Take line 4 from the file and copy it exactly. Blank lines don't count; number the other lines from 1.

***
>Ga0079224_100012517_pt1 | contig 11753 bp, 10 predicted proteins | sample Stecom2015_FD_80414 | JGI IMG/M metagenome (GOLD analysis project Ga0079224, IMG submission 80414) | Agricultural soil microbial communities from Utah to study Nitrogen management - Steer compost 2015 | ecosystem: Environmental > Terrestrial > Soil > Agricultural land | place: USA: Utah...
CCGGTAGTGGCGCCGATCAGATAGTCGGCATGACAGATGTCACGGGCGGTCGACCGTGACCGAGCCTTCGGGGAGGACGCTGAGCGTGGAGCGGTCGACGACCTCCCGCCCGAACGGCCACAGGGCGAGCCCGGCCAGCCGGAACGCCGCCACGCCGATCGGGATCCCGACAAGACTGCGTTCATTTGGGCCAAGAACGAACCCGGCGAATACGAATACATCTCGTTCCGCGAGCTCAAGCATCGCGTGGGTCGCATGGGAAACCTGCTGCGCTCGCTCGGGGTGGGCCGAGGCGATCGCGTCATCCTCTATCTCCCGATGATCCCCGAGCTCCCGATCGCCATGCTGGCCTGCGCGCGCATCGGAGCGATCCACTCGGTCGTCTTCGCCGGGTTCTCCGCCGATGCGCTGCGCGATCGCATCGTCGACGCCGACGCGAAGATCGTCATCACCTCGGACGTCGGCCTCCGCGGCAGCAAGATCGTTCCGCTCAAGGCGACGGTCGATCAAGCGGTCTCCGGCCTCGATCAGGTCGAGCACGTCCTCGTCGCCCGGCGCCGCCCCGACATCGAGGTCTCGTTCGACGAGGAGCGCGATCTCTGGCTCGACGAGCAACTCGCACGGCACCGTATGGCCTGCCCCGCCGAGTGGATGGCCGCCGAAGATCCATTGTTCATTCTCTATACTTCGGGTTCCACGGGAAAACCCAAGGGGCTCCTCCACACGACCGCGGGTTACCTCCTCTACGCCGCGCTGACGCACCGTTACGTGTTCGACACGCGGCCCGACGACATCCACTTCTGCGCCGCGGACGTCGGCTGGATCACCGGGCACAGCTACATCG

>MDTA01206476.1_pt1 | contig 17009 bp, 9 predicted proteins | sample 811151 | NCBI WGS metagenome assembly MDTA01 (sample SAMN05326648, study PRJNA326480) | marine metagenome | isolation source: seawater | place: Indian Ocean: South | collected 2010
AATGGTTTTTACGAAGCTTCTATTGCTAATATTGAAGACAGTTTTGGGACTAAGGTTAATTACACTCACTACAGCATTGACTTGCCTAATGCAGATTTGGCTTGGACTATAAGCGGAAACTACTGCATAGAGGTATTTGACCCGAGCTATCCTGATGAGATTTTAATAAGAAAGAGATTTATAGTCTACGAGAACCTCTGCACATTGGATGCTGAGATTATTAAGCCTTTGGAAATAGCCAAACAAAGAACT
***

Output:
AATGGTTTTTACGAAGCTTCTATTGCTAATATTGAAGACAGTTTTGGGACTAAGGTTAATTACACTCACTACAGCATTGACTTGCCTAATGCAGATTTGGCTTGGACTATAAGCGGAAACTACTGCATAGAGGTATTTGACCCGAGCTATCCTGATGAGATTTTAATAAGAAAGAGATTTATAGTCTACGAGAACCTCTGCACATTGGATGCTGAGATTATTAAGCCTTTGGAAATAGCCAAACAAAGAACT